How many rich people (read: CEOs and captains of industry) would be as wealthy as they were if it weren’t for the labor of the poor running the day to day operations of their companies for a fraction of the pay. I’ve been on a continuous climb up the income scale and one thing is clear to me…the more you get paid, the less work you actually have to do. The wealthiest make their money from investment…that’s hardly excellence in my book…it’s good gambling skills.

Bri_L's avatar

@ cheebdragon – excellance and bloodsucking are pretty extreme terms.

Enron was full of “excellent” people.

wundayatta's avatar

I guess a hero. Although I’m unclear as to the analogy with taxation and politics. Since, at least in the US, tax policy takes from the poor and subsidizes the rich. Are you suggesting we need a Robin Hood politician? Yes, That would be nice.

What I don’t understand is how supply siders have a leg to stand on. This is a consumption driven economy, not a capital driven economy. People make investment choices considering what they think they can sell, not because they happen to have a whole bunch of capital sitting around, and just want a place to invest it.

Robin Hood did more to stimulate the economy in his time and place than 100 Sheriffs of Nottingham could.

JackAdams's avatar

Excuse me if I appear to be picking nits, but are we talking here about a real person, or a fictional character?

I don’t believe that Sir Robin of Loxley ever existed, except in folklore.

September 5, 2008, 3:06 PM EDT

Babo's avatar

Sure he did! He’s my hero!!!

scamp's avatar

Allie took the words right out of my mouth!

cheebdragon's avatar

I thought we were talking about Obama…

marinelife's avatar

He was a thief. He was also a sort of revolutionary and guerrilla fighter. When evil is done in the name of the law, it is still evil. We have a duty not to go along with it. I, for one, would hope always to do that non-violently.

wundayatta's avatar

@marina, what about when good is done, despite the law against it? Civil disobedience, in other words. Is that evil?

dalepetrie's avatar

Funny Cheeb, and here I thought this was Obama’s tax plan:

Provide Middle Class Americans Tax Relief

Obama will cut income taxes by $1,000 for working families to offset the payroll tax they pay.

Provide a Tax Cut for Working Families: Obama will restore fairness to the tax code and provide 150 million workers the tax relief they need. Obama will create a new “Making Work Pay” tax credit of up to $500 per person, or $1,000 per working family. The “Making Work Pay” tax credit will completely eliminate income taxes for 10 million Americans.

Eliminate Income Taxes for Seniors Making Less than $50,000: Barack Obama will eliminate all income taxation of seniors making less than $50,000 per year. This proposal will eliminate income taxes for 7 million seniors and provide these seniors with an average savings of $1,400 each year. Under the Obama plan, 27 million American seniors will also not need to file an income tax return.

Simplify Tax Filings for Middle Class Americans: Obama will dramatically simplify tax filings so that millions of Americans will be able to do their taxes in less than five minutes. Obama will ensure that the IRS uses the information it already gets from banks and employers to give taxpayers the option of pre-filled tax forms to verify, sign and return. Experts estimate that the Obama proposal will save Americans up to 200 million total hours of work and aggravation and up to $2 billion in tax preparer fees.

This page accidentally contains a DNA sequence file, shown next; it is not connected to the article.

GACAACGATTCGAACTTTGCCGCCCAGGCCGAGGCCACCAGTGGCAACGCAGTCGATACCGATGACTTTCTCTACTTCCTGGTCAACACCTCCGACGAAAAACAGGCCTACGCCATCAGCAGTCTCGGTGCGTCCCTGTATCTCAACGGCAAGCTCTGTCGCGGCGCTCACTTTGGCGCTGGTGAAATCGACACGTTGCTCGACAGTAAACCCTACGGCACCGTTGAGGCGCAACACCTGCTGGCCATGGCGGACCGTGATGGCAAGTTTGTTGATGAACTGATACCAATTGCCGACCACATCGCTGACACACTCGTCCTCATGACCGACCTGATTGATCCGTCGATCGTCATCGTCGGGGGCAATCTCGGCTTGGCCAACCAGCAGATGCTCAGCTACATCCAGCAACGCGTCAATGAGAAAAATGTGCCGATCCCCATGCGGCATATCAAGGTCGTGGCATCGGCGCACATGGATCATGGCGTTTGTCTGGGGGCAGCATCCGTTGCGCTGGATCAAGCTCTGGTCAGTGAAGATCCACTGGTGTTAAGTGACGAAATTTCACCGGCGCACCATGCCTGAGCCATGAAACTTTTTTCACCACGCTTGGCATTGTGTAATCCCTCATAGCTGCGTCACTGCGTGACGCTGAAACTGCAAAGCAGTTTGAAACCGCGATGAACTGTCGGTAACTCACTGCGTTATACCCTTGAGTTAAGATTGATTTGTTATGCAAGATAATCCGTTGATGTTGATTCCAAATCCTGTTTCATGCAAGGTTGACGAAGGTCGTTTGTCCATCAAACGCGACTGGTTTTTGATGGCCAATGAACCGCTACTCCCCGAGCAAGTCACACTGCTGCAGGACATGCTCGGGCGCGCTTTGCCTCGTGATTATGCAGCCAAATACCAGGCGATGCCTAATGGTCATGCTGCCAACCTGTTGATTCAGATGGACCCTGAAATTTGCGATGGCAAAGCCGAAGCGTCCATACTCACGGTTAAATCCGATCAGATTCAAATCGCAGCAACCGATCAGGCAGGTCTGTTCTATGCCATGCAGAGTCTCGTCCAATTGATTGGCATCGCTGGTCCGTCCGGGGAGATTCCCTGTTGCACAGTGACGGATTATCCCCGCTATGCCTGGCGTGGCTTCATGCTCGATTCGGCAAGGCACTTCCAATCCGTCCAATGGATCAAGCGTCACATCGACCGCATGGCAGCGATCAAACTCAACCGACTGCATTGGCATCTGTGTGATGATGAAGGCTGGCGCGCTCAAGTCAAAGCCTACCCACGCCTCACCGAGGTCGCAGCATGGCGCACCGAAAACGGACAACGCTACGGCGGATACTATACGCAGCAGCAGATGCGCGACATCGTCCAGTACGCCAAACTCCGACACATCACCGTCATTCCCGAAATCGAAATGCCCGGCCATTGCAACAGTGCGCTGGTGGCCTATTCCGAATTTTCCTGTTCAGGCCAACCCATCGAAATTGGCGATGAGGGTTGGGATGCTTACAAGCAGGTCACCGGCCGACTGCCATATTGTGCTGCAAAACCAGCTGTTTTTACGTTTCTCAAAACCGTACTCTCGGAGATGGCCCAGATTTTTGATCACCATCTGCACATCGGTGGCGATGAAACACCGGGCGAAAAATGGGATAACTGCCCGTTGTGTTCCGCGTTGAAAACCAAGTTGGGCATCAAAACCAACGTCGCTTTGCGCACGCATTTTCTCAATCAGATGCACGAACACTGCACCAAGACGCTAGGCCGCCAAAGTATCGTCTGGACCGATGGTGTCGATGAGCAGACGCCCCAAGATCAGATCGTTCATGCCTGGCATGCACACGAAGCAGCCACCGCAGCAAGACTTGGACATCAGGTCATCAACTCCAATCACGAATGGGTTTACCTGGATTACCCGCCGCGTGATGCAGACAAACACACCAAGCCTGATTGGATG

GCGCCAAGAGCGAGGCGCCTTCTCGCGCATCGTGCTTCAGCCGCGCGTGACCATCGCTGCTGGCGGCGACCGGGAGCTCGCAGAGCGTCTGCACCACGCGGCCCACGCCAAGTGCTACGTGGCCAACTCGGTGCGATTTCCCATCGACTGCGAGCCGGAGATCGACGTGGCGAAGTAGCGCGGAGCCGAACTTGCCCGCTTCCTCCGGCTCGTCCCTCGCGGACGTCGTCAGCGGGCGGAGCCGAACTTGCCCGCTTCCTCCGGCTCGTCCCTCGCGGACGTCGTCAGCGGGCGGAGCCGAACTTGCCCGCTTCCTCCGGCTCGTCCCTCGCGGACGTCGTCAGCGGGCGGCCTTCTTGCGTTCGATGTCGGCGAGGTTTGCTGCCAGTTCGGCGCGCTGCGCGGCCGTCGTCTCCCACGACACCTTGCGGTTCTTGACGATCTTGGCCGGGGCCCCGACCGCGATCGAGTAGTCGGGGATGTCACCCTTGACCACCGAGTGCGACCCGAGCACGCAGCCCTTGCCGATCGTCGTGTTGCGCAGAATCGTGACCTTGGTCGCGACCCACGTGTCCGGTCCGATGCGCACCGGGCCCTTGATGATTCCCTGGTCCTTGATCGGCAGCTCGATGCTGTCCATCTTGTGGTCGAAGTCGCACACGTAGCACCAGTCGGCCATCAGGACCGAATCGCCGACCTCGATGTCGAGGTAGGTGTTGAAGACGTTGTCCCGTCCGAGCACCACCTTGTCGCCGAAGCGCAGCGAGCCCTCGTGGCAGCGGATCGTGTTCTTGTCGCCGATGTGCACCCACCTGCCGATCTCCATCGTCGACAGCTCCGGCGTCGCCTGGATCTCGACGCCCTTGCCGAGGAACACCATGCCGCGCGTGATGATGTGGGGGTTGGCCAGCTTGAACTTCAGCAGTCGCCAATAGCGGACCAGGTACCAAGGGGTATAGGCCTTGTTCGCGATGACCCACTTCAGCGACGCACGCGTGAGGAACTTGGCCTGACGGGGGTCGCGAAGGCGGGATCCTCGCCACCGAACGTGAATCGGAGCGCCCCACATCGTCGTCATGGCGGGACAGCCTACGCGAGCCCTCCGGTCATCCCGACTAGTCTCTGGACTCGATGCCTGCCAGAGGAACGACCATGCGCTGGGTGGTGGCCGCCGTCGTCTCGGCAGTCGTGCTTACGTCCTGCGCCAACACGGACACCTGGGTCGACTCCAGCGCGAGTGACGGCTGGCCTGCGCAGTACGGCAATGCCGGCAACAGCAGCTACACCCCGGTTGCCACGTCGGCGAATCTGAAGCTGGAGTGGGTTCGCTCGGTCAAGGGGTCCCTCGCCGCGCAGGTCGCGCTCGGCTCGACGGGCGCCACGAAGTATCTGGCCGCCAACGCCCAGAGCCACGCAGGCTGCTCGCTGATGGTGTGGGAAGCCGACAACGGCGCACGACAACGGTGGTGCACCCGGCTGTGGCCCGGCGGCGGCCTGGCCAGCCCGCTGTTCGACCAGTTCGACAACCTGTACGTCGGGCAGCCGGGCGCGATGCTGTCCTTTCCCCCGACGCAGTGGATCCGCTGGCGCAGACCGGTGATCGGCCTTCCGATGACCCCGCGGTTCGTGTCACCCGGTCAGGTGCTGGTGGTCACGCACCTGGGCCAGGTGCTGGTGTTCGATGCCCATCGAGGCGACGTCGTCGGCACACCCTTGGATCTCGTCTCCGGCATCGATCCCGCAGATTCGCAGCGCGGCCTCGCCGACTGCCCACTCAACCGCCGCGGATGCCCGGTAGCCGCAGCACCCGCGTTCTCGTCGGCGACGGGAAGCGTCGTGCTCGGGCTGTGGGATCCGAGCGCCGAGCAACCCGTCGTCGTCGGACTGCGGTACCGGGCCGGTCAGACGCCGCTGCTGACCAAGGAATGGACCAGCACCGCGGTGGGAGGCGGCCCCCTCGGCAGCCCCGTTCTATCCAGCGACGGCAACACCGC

Restore Fiscal Discipline to Washington

Reinstate PAYGO Rules: Obama believes that a critical step in restoring fiscal discipline is enforcing pay-as-you-go (PAYGO) budgeting rules which require new spending commitments or tax changes to be paid for by cuts to other programs or new revenue.

Reverse Bush Tax Cuts for the Wealthy: Obama will protect tax cuts for poor and middle class families, but he will reverse most of the Bush tax cuts for the wealthiest taxpayers.

Cut Pork Barrel Spending: Obama introduced and passed bipartisan legislation that would require more disclosure and transparency for special-interest earmarks. Obama believes that spending that cannot withstand public scrutiny cannot be justified. Obama will slash earmarks to no greater than year 2001 levels and ensure all spending decisions are open to the public.

Make Government Spending More Accountable and Efficient: Obama will ensure that federal contracts over $25,000 are competitively bid. Obama will also increase the efficiency of government programs through better use of technology, stronger management that demands accountability and by leveraging the government’s high-volume purchasing power to get lower prices.

End Wasteful Government Spending: Obama will stop funding wasteful, obsolete federal government programs that make no financial sense. Obama has called for an end to subsidies for oil and gas companies that are enjoying record profits, as well as the elimination of subsidies to the private student loan industry which has repeatedly used unethical business practices. Obama will also tackle wasteful spending in the Medicare program.

Make the Tax System More Fair and Efficient

End Tax Haven Abuse: Building on his bipartisan work in the Senate, Obama will give the Treasury Department the tools it needs to stop the abuse of tax shelters and offshore tax havens and help close the $350 billion tax gap between taxes owed and taxes paid.

Close Special Interest Corporate Loopholes: Obama will level the playing field for all businesses by eliminating special-interest loopholes and deductions, such as those for the oil and gas industry.

Sounds like he’s for less stealing of money than we do now if you ask me. Of course if you like McCain’s Robin Hood in Reverse plan that has destroyed our nation over the last 28 years, that’s your prerogative.

loser's avatar

Eh, just another guy in tights…

PeterM's avatar

He’s a Rogue, specialist archer class, and very high level.

SABOTEUR's avatar

Robin Hood was a hero.
Anyone else who does we he did is either a thief…

…or Jesse Jackson

Next question.